"The Glass Menagerie"
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This paper examines how Williams presents a number of characters who seem very different. However, despite the obvious differences, they are all living lives based on illusion to hide from the problems in their lives. The paper examines how the effectiveness of the play is related to three main points. First, by having Laura as the most extreme character, the tendency to hide from reality is emphasized and made clear. Second, by having a number of characters who all hide from reality in their own ways, Williams shows that the tendency is universal and shows that illusions cannot last. Finally, the glass menagerie in the play offers a clear symbol of the fragility and transparency of the manufactured illusions. These three main points that contribute to the effectiveness of the play are discussed in detail.
From the Paper:"While Tom is the narrator and the major character of the play, Laura is the character with the most extreme qualities. She is extremely shy and while she wants to escape her life, she has no real ability to. In the play, the reader learns that she dropped out of typing school after vomiting before the first test. Her attendance at typing school was her mother's attempt for Laura to have her career, since she does not expect her to get married. Her failure at typing school represents the end of this possibility. Even before Laura's meeting with Jim, there is a sense that she will never either marry or have a career. She is simply too fragile and scared to face either of those possibilities. The meeting with Jim only confirms that Laura's life will not be one where she is saved by marriage. At one point when the unicorn breaks Laura says "Now he will feel more at home with the other horses, the ones that don't have horns" (Williams 303). This is a sign that Laura can imagine seeing herself as normal and just like everyone else."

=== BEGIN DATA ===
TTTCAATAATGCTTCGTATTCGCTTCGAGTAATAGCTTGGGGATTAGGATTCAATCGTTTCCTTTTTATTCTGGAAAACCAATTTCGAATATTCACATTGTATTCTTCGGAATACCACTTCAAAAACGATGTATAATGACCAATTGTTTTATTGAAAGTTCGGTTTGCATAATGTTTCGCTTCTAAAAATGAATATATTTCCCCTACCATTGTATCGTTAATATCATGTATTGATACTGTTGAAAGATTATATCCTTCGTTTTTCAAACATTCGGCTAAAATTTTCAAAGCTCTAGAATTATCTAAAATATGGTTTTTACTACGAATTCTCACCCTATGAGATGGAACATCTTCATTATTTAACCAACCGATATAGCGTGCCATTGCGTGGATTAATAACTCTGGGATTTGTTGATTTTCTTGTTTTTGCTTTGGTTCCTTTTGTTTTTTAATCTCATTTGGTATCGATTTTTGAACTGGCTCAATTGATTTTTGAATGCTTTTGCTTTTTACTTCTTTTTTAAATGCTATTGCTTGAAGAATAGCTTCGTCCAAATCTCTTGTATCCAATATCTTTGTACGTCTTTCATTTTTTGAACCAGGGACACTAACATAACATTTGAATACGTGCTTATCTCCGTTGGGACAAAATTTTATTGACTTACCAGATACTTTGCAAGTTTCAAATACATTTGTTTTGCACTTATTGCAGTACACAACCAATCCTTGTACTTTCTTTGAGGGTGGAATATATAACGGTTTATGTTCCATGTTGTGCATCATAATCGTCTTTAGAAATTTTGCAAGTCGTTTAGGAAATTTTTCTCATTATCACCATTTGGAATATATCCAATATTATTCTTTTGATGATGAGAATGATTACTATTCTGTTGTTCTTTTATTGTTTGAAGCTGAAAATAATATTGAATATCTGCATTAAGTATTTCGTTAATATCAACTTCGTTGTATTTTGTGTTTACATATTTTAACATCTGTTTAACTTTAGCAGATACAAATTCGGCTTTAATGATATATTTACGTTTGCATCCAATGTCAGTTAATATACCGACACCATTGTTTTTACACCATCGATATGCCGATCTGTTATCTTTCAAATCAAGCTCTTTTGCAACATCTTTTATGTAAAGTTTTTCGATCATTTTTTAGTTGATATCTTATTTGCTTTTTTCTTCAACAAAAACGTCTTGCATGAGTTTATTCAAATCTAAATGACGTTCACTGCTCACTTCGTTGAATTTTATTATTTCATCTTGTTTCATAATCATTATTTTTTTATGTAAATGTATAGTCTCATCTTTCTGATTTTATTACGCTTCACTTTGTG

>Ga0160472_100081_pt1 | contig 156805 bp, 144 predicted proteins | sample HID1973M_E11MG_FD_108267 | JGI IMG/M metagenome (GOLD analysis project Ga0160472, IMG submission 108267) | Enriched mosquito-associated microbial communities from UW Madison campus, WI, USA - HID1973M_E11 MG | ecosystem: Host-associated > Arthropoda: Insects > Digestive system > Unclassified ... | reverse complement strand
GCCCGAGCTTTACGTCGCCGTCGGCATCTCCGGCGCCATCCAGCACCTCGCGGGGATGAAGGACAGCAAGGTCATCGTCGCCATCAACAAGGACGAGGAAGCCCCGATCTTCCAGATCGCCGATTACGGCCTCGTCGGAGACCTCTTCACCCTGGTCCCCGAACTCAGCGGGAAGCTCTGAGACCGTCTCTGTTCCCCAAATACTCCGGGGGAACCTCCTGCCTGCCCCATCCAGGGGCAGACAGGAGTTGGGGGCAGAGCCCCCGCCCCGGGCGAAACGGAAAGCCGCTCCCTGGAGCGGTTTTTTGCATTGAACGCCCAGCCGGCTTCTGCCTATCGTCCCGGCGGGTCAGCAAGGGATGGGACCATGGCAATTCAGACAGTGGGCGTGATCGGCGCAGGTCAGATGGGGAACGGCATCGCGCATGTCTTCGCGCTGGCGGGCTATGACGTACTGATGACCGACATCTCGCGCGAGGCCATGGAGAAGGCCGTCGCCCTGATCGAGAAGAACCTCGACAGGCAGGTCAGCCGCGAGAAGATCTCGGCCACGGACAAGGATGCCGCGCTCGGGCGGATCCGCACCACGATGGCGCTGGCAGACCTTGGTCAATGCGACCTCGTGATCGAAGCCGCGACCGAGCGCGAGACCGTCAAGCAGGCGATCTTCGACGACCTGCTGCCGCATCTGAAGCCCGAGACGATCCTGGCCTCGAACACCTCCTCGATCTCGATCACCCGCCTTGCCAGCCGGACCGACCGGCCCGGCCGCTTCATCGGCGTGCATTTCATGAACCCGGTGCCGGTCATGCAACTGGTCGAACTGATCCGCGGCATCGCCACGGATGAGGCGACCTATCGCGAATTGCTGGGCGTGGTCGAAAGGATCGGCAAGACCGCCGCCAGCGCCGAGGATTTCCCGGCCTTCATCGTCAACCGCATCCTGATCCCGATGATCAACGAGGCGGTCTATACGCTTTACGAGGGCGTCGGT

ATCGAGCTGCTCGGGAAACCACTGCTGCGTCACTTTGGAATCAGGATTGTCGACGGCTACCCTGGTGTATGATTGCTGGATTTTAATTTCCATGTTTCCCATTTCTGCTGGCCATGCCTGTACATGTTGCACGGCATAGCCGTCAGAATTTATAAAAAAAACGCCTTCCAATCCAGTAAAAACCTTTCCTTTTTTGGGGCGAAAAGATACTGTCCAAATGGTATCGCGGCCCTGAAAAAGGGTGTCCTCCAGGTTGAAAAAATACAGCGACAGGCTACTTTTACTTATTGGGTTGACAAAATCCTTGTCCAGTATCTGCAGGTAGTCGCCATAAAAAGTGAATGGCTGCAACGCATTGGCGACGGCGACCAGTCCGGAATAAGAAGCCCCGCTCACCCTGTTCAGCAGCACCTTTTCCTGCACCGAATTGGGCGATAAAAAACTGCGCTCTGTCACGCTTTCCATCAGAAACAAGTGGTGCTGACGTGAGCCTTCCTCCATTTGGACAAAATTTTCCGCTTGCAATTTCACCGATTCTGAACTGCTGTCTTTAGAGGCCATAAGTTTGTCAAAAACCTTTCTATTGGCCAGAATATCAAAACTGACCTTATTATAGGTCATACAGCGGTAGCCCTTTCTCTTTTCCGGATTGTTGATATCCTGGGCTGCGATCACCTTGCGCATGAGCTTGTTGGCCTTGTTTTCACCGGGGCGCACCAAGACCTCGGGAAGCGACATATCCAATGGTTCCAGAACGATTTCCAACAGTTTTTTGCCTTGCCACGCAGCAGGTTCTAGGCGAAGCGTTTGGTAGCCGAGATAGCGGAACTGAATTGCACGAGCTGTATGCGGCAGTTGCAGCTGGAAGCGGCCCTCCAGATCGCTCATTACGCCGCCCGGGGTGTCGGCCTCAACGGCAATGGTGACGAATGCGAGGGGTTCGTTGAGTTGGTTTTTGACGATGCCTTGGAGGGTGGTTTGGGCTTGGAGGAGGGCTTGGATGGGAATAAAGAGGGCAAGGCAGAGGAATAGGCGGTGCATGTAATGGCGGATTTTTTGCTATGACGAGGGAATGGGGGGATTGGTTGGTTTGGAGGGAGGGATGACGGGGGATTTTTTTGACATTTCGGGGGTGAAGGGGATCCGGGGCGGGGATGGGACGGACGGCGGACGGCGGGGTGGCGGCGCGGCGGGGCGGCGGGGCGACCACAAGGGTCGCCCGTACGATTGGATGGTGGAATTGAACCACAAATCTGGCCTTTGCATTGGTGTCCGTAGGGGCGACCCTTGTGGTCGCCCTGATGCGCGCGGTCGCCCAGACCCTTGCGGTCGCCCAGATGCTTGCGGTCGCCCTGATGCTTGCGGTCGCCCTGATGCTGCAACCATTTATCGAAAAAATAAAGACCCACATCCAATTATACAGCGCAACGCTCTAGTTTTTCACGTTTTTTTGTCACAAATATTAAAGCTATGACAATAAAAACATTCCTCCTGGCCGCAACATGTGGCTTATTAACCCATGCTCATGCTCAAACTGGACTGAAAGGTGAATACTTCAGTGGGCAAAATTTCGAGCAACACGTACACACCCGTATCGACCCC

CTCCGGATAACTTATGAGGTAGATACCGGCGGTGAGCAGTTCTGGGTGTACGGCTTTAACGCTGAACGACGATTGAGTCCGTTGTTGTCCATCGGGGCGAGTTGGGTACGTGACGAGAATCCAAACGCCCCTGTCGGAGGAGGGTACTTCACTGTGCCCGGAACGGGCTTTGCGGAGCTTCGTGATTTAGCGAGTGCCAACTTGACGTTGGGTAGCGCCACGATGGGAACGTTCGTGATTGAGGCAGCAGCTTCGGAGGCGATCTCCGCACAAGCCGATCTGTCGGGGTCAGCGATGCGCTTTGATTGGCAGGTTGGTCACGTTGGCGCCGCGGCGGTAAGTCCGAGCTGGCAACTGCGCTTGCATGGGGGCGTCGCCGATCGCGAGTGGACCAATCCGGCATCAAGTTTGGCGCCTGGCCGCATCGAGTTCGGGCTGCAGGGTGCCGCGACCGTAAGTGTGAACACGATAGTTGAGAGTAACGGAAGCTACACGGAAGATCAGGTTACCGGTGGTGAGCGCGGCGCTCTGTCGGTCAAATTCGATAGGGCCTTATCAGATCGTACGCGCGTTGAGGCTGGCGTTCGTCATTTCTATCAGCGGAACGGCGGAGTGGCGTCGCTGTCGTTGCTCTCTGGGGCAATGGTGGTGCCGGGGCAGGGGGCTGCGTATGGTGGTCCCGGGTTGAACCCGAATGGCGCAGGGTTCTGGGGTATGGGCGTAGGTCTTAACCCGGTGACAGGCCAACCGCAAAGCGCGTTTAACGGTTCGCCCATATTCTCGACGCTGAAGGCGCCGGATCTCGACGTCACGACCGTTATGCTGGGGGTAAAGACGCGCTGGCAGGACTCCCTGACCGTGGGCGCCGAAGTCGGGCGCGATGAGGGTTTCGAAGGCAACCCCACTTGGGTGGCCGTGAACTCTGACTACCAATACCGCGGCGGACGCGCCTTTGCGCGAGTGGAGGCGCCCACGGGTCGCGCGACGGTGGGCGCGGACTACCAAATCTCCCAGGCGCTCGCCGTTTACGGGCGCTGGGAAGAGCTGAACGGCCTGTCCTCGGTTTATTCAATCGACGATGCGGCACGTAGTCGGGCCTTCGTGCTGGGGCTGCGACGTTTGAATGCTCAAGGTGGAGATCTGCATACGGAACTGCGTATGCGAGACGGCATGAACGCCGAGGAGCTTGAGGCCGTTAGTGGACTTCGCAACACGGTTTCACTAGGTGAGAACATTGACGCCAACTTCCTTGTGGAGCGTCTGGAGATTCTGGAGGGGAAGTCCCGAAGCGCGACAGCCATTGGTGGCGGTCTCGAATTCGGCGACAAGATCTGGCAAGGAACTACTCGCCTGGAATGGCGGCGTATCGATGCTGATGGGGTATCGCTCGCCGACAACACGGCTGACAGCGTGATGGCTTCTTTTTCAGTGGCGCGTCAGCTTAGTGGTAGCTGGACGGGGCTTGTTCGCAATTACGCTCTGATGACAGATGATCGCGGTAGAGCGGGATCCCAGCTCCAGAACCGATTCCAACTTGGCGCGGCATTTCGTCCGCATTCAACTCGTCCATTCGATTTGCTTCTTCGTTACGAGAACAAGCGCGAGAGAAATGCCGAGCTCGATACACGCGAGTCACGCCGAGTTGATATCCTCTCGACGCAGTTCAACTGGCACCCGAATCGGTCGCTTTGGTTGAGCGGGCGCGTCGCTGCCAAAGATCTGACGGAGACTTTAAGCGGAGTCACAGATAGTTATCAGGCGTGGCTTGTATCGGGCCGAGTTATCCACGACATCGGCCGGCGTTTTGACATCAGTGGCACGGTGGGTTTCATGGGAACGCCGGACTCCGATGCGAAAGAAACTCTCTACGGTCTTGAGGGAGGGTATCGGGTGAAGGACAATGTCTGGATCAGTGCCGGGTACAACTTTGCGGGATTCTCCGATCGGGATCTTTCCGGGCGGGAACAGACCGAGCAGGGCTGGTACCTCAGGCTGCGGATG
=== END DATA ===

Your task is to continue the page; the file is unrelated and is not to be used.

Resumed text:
Cite this Analytical Essay:
"The Glass Menagerie" (2004, February 19) Retrieved April 08, 2020, from https://www.academon.com/analytical-essay/the-glass-menagerie-48882/
""The Glass Menagerie"" 19 February 2004. Web. 08 April. 2020. <https://www.academon.com/analytical-essay/the-glass-menagerie-48882/>